What are Human Rights?
Human rights are rights inherent to all human beings, whatever our nationality, place of residence, sex, national or ethnic origin, colour, religion, language, or any other status. We are all equally entitled to our human rights without discrimination. These rights are all interrelated, interdependent and indivisible.
Universal human rights are often expressed and guaranteed by law, in the forms of treaties, customary international law, general principles and other sources of international law. International human rights law lays down obligations of governments to act in certain ways or to refrain from certain acts, in order to promote and protect human rights and fundamental freedoms of individuals or groups.
Human rights are commonly understood as “inalienable fundamental rights to which a person is inherently entitled simply because she or he is a human being.” Human rights are thus conceived as universal (applicable everywhere) and egalitarian (the same for everyone). These rights may exist as natural rights or as legal rights in both national and international levels. The doctrine of human rights in international practice, within international law, global and regional institutions, in the policies of states and in the activities of non-governmental organizations, has been a cornerstone of policy around the world.
The philosophy of human rights attempts to examine the underlying basis of the concept of human rights and critically looks at its content and justification. Several theoretical approaches have been advanced to explain how and why human rights have become a part of social expectations.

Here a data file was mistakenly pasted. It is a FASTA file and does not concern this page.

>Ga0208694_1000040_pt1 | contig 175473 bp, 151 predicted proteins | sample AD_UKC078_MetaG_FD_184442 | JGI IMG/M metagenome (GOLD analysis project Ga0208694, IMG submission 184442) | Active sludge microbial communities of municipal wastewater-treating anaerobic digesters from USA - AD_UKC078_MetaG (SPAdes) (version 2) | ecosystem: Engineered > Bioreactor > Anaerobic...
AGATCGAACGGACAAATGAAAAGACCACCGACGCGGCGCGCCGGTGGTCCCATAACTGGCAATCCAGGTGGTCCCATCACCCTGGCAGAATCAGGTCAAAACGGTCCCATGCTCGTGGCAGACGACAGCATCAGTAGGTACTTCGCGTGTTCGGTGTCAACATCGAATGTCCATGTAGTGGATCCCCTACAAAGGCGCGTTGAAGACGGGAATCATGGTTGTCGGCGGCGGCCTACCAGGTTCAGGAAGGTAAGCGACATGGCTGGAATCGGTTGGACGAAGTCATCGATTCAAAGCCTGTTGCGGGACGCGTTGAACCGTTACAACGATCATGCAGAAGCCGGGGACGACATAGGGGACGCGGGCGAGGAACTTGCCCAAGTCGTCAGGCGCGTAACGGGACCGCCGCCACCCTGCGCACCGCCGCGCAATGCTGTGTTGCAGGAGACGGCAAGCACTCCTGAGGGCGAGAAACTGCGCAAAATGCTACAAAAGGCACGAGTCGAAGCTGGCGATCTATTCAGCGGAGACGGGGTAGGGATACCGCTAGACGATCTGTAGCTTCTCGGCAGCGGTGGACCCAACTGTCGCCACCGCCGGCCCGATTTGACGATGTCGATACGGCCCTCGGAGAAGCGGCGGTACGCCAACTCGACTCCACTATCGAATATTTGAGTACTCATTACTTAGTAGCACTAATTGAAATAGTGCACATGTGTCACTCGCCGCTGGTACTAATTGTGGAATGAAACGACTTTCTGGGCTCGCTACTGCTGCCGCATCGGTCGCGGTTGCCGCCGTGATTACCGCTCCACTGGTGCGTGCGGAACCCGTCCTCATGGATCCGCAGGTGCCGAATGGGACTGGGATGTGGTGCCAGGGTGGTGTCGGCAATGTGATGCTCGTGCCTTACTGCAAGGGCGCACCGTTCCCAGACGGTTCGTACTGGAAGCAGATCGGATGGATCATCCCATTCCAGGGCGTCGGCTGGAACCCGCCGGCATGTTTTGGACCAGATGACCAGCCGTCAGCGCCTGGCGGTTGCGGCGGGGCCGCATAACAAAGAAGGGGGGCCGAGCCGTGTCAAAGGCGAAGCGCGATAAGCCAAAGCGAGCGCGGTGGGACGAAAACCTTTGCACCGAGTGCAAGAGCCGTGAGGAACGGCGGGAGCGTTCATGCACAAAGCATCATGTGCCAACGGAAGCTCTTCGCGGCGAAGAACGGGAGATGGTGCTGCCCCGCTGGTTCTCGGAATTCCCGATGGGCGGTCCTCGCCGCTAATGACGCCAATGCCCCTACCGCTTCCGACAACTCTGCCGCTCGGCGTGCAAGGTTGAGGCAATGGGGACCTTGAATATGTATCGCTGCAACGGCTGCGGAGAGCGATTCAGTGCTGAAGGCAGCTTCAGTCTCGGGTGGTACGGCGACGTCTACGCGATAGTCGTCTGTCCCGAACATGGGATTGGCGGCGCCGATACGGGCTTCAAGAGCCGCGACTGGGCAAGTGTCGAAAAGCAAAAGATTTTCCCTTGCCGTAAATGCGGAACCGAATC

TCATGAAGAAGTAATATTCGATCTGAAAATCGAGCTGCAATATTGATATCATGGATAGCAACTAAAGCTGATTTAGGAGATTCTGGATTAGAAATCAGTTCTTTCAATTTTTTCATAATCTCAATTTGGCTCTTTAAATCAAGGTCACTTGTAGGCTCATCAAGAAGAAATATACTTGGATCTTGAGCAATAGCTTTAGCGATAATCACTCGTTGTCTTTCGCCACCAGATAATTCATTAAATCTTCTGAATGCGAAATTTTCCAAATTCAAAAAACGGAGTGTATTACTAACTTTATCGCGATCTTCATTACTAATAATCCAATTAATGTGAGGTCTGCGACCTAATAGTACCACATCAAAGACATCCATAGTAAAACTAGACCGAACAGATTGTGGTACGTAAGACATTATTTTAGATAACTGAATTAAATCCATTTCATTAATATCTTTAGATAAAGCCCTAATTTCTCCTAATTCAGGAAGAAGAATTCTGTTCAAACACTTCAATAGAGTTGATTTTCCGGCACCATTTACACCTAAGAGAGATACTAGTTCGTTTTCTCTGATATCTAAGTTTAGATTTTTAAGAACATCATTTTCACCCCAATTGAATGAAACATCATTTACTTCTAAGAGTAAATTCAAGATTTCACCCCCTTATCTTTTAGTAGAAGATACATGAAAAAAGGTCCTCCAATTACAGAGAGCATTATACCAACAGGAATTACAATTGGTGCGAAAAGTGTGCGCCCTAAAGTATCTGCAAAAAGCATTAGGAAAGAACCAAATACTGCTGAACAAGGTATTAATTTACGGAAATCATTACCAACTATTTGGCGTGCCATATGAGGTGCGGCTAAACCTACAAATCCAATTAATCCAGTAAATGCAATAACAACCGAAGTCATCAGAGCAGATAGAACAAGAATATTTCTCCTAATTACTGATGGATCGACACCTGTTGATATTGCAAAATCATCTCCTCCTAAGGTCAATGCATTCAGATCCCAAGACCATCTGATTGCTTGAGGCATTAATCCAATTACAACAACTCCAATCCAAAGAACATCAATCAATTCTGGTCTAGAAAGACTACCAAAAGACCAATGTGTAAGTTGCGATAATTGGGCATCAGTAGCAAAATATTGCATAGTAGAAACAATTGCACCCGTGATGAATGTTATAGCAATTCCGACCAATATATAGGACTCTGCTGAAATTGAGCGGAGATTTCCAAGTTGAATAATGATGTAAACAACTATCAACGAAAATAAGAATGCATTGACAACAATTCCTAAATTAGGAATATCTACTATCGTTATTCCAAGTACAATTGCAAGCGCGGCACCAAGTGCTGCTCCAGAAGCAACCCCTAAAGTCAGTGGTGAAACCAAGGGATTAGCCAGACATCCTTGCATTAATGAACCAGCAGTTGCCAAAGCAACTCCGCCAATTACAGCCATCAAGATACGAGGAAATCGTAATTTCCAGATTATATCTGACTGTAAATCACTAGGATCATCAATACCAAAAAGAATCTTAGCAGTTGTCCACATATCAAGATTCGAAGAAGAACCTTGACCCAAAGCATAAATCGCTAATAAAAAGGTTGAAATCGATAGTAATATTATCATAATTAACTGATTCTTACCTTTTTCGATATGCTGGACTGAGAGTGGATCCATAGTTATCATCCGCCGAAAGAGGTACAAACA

One of the oldest Western philosophies of human rights is that they are a product of a natural law, stemming from different philosophical or religious grounds. Other theories hold that human rights codify moral behaviour which is a human social product developed by a process of biological and social evolution (associated with Hume). Human rights are also described as a sociological pattern of rule setting (as in the sociological theory of law and the work of Weber). These approaches include the notion that individuals in a society accept rules from legitimate authority in exchange for security and economic advantage (as in Rawls) -a social contract. The two theories that dominate contemporary human rights discussion are the interest theory and the will theory. Interest theory argues that the principal function of human rights is to protect and promote certain essential human interests, while will theory attempts to establish the validity of human rights based on the unique human capacity for freedom.
Human rights can be classified and organized in a number of different ways. At an international level, the most common categorization of human rights has been to split them into civil and political rights, and economic, social and cultural rights.
Civil and political rights are enshrined in articles 3 to 21 of the Universal Declaration of Human Rights (UDHR) and in the International Covenant on Civil and Political Rights (ICCPR). Economic, social and cultural rights are enshrined in articles 22 to 28 of the Universal Declaration of Human Rights (UDHR) and in the International Covenant on Economic, Social and Cultural Rights (ICESCR).